One of your first and biggest decisions as a Forex newcomer: which currency pairs to trade?
When you’ve decided to dive into the world of Forex, this one is a biggie. Which currency pair?
You want to choose well, because you and your currency pair are gonna spend a lot of time together.
When I started out trading, I was focused on the EUR/GBP. It has been an interesting politcal and economic ride over the past ten years. And I definitely felt like I was riding the highs and lows along with the Euro.
First of all, what is a currency pair?
This gets us right to the heart of making money on Forex: you buy or sell one currency in relation to another.
It’s the very basics of Forex trading. Take, for example, the EUR/GBP as your chosen currency pair. When you choose to make a trade, you’re taking a risk on the relative values of those two currencies.
If you buy, you’re hoping that the Euro will rise in value against the Pound, and you can sell it at a profit. If you sell, you’re hoping the Euro will fall in value against the Pound; then you’ll be able to close the trade with a profit.
The 7 main currency pairs are those involving the US Dollar. The main 4 are called the “majors”:
EUR/USD (the euro)
GBP/USD (the cable)
USD/JPY (the ninja)
USD/CHF (the swissie)
There are then 3 other currency pairs involving the US Dollar:
NZD/USD (the kiwi)
USD/CAD (the loonie)
There are, of course, lots of other currency pairs. Some of the main pairings are:
So, which currency pairs to trade when you’re a Forex beginner?
There’s no right or wrong here, but it’s definitely an important decision.
Here are 3 questions you need to ask yourself:
1. Do enough people trade this currency pair?
Currency pairs need a decent volume to make for relatively stable trading conditions. The market operates better with decent liquidity.
When you’re a Forex beginner, it can feel tempting to stay away from the main action. You’d rather sit at a quieter table first and see how it all works.
But that is what your demo account is for. We recommend setting up a demo account through Think Markets and spending several months getting to grips with how to trade.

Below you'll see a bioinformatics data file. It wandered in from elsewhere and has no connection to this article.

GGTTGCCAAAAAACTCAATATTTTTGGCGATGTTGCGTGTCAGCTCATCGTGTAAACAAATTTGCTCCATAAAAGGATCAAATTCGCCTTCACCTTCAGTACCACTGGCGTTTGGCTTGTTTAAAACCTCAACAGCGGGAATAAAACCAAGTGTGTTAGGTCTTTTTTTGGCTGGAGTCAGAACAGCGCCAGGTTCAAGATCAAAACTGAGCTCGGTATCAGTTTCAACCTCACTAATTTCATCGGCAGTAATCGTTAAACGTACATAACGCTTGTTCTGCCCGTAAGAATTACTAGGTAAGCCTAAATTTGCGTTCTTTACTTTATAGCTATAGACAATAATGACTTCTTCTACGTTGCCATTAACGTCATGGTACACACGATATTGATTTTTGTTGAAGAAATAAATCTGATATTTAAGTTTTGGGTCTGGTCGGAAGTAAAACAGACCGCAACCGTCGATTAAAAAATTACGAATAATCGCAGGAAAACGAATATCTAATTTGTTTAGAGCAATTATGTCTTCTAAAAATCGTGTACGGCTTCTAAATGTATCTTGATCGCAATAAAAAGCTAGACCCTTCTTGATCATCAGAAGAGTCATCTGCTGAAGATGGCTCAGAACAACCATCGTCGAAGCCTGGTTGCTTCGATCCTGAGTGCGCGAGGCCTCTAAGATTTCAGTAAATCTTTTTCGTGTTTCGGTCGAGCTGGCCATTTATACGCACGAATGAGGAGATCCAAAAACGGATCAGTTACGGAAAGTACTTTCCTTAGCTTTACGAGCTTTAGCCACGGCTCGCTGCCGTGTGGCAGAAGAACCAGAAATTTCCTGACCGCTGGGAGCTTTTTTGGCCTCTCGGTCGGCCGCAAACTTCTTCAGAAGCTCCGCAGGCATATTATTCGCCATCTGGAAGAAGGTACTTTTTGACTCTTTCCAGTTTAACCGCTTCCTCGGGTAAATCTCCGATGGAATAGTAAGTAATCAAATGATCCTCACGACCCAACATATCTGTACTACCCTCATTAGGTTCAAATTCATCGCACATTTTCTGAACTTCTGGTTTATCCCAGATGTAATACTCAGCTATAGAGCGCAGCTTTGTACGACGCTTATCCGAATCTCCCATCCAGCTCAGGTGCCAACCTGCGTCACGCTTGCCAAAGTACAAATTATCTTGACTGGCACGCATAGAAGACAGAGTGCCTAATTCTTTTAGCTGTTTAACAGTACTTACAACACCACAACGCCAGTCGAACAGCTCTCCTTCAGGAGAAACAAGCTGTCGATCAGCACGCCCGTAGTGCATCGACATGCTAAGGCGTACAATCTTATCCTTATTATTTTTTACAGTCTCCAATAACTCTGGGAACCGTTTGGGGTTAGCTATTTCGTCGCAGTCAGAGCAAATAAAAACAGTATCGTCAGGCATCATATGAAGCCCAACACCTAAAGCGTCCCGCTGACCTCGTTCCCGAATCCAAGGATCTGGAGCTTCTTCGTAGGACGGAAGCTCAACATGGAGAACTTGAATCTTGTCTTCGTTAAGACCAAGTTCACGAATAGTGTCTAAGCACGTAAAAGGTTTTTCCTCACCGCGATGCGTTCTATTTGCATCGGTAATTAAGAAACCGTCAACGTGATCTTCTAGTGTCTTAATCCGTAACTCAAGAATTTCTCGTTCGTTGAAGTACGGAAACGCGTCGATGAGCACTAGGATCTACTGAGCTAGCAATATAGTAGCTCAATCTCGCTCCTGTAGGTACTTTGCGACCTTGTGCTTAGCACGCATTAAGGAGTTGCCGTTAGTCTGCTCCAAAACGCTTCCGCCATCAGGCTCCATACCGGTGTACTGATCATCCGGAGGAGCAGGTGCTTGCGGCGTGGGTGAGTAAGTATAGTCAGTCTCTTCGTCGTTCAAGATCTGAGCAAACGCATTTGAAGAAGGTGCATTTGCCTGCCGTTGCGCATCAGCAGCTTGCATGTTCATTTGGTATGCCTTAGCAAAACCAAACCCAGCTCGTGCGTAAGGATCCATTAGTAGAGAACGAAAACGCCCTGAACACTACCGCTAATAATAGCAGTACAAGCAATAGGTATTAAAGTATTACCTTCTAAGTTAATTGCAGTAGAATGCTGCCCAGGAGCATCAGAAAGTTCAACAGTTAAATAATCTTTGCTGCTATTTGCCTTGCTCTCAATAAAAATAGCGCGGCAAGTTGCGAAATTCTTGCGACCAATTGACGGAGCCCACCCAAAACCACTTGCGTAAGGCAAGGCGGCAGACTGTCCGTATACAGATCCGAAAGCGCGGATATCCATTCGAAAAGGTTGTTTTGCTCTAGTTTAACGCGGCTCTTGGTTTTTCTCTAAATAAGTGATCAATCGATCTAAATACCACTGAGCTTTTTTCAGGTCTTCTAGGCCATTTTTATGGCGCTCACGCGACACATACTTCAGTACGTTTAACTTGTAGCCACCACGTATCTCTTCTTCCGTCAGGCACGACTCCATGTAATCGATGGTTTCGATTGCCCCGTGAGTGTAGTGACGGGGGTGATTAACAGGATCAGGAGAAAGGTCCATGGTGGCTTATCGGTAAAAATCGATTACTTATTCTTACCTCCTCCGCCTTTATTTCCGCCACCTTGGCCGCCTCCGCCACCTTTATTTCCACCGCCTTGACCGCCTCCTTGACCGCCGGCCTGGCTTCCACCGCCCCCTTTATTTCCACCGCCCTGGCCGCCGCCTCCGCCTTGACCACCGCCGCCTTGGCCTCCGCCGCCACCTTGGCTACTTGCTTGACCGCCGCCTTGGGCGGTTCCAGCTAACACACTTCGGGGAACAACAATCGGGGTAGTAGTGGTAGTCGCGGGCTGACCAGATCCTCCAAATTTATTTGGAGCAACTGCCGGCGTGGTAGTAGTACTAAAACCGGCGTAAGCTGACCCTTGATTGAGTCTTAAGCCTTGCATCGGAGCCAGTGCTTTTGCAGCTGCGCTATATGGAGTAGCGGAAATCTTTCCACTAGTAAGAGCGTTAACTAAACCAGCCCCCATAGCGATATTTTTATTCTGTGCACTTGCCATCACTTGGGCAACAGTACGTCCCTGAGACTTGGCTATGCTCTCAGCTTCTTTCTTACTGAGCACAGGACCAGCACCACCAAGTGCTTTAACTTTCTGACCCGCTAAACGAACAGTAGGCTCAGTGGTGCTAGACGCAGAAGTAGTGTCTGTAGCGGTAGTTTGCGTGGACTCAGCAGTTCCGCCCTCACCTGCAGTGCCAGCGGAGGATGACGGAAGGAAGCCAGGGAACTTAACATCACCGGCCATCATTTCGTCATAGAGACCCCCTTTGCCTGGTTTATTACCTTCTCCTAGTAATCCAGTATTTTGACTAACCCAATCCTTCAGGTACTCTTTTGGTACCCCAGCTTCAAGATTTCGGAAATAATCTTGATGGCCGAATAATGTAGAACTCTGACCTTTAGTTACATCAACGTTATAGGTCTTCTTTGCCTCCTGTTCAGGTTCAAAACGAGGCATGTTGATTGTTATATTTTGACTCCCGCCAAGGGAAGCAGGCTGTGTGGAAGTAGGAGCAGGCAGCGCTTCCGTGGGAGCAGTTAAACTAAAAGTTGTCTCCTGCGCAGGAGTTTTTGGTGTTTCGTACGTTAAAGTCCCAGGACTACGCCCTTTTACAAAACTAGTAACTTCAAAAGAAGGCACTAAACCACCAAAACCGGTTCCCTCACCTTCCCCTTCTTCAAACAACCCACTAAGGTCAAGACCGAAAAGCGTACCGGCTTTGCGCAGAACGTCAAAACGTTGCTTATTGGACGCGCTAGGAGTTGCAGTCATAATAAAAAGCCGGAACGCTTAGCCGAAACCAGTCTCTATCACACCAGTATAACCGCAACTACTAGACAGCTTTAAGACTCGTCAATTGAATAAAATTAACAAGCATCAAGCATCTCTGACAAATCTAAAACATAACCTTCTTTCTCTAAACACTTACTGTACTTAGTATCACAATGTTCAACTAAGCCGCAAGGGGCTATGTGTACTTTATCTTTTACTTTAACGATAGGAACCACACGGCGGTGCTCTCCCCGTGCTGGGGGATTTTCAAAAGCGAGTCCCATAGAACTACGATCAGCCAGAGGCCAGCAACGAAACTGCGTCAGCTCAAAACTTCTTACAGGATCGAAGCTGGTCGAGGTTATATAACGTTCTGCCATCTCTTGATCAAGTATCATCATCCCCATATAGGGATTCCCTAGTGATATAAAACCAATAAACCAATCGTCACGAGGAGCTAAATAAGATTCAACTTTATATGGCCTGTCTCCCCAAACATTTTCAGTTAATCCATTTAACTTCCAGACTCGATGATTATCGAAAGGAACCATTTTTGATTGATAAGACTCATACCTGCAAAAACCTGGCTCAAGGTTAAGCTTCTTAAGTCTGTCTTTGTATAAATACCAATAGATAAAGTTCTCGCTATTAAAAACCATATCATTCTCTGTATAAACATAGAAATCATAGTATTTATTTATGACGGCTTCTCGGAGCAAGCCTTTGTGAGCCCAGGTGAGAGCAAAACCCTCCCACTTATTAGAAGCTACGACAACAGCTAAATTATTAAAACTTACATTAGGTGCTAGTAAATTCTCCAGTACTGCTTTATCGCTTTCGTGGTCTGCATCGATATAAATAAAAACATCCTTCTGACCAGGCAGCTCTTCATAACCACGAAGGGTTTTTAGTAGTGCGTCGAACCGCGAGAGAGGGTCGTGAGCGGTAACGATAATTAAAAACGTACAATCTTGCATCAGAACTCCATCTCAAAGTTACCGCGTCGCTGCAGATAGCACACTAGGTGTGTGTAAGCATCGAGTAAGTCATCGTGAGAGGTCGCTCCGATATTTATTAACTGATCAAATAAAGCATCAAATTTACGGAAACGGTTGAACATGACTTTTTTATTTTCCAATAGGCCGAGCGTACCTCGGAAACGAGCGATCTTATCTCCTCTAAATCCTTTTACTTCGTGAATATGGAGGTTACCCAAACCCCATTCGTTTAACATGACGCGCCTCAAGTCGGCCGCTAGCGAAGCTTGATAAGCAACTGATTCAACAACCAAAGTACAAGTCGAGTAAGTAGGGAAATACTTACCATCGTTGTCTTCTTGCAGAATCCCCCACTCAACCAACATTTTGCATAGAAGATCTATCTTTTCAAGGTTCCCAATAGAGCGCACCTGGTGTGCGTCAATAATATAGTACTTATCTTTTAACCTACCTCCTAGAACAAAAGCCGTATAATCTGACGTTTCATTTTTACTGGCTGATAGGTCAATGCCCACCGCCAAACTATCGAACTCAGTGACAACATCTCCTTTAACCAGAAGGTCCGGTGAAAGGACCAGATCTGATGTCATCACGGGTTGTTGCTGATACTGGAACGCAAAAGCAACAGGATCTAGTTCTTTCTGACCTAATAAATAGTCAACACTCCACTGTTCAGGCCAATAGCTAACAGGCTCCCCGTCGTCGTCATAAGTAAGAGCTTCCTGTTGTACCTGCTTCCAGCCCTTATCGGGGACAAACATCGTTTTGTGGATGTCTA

If you choose a currency pair with low market liquidity, it willa ctually be more difficult to succeed. With too few people trading, a pair can behave erraticly.
The lurches in buying and selling are even more unpredictable and the transaction costs are higher.
You need to start out with a currency pair with good market liquidity.
2. Is the currency pair active when you are available to trade?
So, having established that your chosen currency pair has enough liquidity, our second question is about the times of the day when you are hoping to trade.
Is this the right time for your currency pair?
Of course, the Forex Exchange market is open 24 hours a day. But in fact, the trading day follows the 4 sessions when different trading centers around the world are the most active.
The 4 locations are:
These are the trading times of the 4 sessions:
Sydney 7am – 4pm
Tokyo 9am – 6pm
London 8am – 4pm
New York 8am – 5pm
Please note these times are given in local time – remember to check with your own time zone.
Also, watch out for Spring/Fall time changes.
So, here’s the question behind the question – will enough people be trading your chosen currency pair during the session when you are planning on trading?
For example, if your currency pair is USD/JPY, but your time for trading is the start of the London session, then you wouldn’t expect so much liquidity and movement in the price.
Most people trading USD/JPY are focused on the New York and Tokyo sessions. So that’s the best time to trade the USD/JPY.
One of the interesting things to observe is the overlap between the sessions. That’s when the liquidity can really make things interesting.
3. Are you able to easily understand the political and economic context for this currency pair?
When you’re choosing a currency pair, remember you need to understand the context for the currencies. Is it easy enough for you to understnad the political and economic contexts for both the currencies, and the relationship between the two?
Of course, you can find out anything with appropriate research. But it really does help if at least one of the countries is really familar to you.
Remember to keep on top of trading news with a decent trading calendar. That way you can see what events and announcements are forthcoming which will have an impact on the market. You can closeyour trades or make decisions accordingly.
As a beginner, it’s really not recommended to jump into trading the news. But it’s definitely a great learning opportunity – to sit and watch what happens to the market during significant trading news.
When you have made a measured decision about which currency pairs to trade as you start out trading Forex, remember to get practising on your demo account. Get to know the history of the currency pair, and any forthcoming significant events. Remember to analyse your own availability to trade, to check it’s the right fit for you.